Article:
Quad Cities Real Estate Blog
While you’re in the process of searching for a new home, you are going to spend a lot of time looking at different houses and assessing them for quality, durability, hominess, etc. During this process, one of the first parts of any home you are going to notice is the siding that surrounds it from top to bottom. You might have noticed that different homes have different types of siding, and you might have wondered what exactly makes the difference. Are some better than others? To help you answer these questions, we are going to write about some of the more popular types of siding as well as offer you useful information when it comes to assessing the condition of any siding you see.
When it works like it should, plumbing is something that you hardly notice. Considering that pipes and tubes run through walls and between floors throughout much of the home, the fact that they are so seldom thought of is somewhat remarkable. And, while it lasts, this is a blissful state. But then something happens: you notice a dark crack forming along the ceiling, or you’re standing in a closet when a drop of water lands on your bare arm. These are troubling signs indeed and may indicate that the plumbing which you counted on remaining quiet and out of sight is now emerging into the daylight.
In a very real sense, plumbing is the guts of a home. Through the pipes go the fluids and the waste – things that you very much want contained within a sealed chamber as they make their way between your walls and across your floors. Like the digestive tract for the human body, the plumbing in a house is a fantastic component when it works, but extremely frustrating when it goes wrong – especially if you’re in the process of moving to a new home. Also like the digestive tract, it can sometimes be a challenge to discover just what is causing the issue. It is also the case that issues with plumbing can reach your awareness only after they have been a problem for some time.
We’ve written already on the dangers of purchasing a home based on how it looks. In our last piece, we focused on the possible pitfalls of deciding a home isn’t “worth it” due to external factors…factors which may be masking a true gem underneath an off-putting exterior. Today, we are going to swing to the opposite pole and look at the dangers of being swayed by a home simply because of how bright and clean it is.
When looking for a home to buy, you will find yourself looking at many open houses and going through many virtual tours. Hopefully, these places will be well-staged, with their attributes highlighted and the clutter of their current owners tastefully tucked away. There are going to be times, however, when this isn’t exactly the case.
Last time, we began looking a little at some of the ways those looking to purchase a home might need to check, in order to avoid making a hasty decision that isn’t the best choice for them. In our first article, we spoke to the temptation to purchase a cheaper home that requires a lot of maintenance work – something that’s great for those with the time and knowledge, but a different story for those without.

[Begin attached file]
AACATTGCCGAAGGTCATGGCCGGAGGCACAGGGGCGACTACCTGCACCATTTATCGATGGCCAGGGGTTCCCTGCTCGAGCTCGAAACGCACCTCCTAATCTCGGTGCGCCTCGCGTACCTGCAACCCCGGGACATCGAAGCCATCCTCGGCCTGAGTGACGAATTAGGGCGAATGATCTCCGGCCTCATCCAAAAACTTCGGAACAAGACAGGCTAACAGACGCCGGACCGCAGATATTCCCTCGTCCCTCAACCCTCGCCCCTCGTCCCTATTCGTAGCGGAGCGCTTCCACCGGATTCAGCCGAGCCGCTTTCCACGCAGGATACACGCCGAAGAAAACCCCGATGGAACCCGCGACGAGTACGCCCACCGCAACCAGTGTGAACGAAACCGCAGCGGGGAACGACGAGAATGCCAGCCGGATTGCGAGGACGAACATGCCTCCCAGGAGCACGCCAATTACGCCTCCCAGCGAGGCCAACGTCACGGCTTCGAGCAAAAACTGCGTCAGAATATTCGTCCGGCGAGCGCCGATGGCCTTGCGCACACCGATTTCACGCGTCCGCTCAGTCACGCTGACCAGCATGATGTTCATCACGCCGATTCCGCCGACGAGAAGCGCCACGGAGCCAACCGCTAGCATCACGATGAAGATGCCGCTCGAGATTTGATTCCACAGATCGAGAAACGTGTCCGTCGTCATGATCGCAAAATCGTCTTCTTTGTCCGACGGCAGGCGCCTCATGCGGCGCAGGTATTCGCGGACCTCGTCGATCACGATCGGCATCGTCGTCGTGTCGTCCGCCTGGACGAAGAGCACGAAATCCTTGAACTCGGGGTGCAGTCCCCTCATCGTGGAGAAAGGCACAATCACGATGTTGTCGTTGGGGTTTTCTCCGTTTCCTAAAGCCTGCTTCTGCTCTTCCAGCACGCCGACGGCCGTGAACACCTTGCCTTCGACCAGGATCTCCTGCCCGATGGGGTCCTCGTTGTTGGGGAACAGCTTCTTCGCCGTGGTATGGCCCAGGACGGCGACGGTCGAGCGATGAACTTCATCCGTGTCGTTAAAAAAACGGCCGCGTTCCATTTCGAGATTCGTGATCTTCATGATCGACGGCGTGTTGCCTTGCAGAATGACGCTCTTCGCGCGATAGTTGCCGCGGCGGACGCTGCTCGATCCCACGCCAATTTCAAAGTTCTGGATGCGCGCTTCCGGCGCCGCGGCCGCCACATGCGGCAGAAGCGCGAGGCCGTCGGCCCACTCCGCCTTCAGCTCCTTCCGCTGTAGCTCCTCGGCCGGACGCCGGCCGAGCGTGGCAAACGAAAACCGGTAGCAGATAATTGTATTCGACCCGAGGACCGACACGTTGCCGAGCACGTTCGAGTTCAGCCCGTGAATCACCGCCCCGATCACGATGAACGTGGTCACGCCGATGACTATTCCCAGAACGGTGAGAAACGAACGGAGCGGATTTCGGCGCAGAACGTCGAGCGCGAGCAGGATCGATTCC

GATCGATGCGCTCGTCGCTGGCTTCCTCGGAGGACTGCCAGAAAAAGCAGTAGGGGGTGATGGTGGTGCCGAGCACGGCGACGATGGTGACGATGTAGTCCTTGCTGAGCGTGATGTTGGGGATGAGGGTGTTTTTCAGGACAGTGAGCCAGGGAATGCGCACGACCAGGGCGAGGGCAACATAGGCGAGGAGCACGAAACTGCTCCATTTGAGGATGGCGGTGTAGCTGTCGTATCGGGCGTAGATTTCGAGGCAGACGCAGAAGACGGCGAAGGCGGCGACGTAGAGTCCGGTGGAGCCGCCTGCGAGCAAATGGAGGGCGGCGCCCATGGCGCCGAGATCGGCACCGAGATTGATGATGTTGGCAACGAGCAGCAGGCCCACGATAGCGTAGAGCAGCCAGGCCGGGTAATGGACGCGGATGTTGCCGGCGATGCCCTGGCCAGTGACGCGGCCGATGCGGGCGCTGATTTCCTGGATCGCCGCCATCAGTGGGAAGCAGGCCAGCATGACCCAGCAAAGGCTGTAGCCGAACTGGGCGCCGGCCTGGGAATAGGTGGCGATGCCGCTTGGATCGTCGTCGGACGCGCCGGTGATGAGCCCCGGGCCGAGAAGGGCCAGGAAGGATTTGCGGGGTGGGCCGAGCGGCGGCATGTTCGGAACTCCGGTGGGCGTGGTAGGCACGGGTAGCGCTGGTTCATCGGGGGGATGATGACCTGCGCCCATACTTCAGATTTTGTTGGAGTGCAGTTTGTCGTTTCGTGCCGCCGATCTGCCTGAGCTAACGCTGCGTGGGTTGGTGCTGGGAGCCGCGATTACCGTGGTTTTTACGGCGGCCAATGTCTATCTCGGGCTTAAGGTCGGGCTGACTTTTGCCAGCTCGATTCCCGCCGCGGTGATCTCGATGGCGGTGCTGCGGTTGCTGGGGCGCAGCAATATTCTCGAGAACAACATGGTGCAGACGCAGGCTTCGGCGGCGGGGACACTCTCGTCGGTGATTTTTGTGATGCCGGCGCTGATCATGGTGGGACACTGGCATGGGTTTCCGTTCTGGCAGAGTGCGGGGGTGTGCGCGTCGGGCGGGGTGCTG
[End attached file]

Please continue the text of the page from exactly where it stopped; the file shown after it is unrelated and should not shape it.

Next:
One of the forgotten topics of buying a home is often the location of the home being bought. Especially when money is an issue (and for the vast majority of us money will always be an issue), it can often feel as though the only thing that matters is finding home within our price range and then making an offer. Because of the way the financial system works in this country, things such as a home’s condition and a home’s location can fail to register among the important considerations in a homebuyer’s mind.
The dream of home ownership is something familiar to most of us. The feeling of walking through a door that is yours, of painting a kitchen without asking a landlord for permission, of knowing you can get a dog if you want or a cat, that you can tear up the yard and plant a garden, that the work you do will not benefit the property value of a home that you could be evicted from as soon as the owner decides to raise the rent. It’s a difficult sensation to describe. One thing, however, is fairly certain: the desire to own a home of one’s own can lead to a sense of hopelessness and desperation, which causes some people to purchase a home that is not right for them for numerous reasons. We’re going to explore some common pitfalls associated with purchasing a home without due consideration.
As the warm, sunny weather quickly fades away, potential Quad Cities homebuyers who had set their sights on moving before the end of the year are now facing a tough decision: should I attempt to purchase a new home during some of the chilliest months of the year, or hunker down and hold out until spring cycles around? Both certainly have their benefits, but if you’re contemplating a move during the winter, there are a couple of things to take into consideration before signing on the dotted line.
The sun is setting a little earlier, the trees are starting to shed their leaves, and that warm, comforting breeze that we’ve all come to know so well over the past few months is beginning to feel a bit chillier. And even though the dog-days of summer are quickly coming to an end, the Quad Cities real estate market is just getting started as the fall home-buying season heats up and shifts into high gear.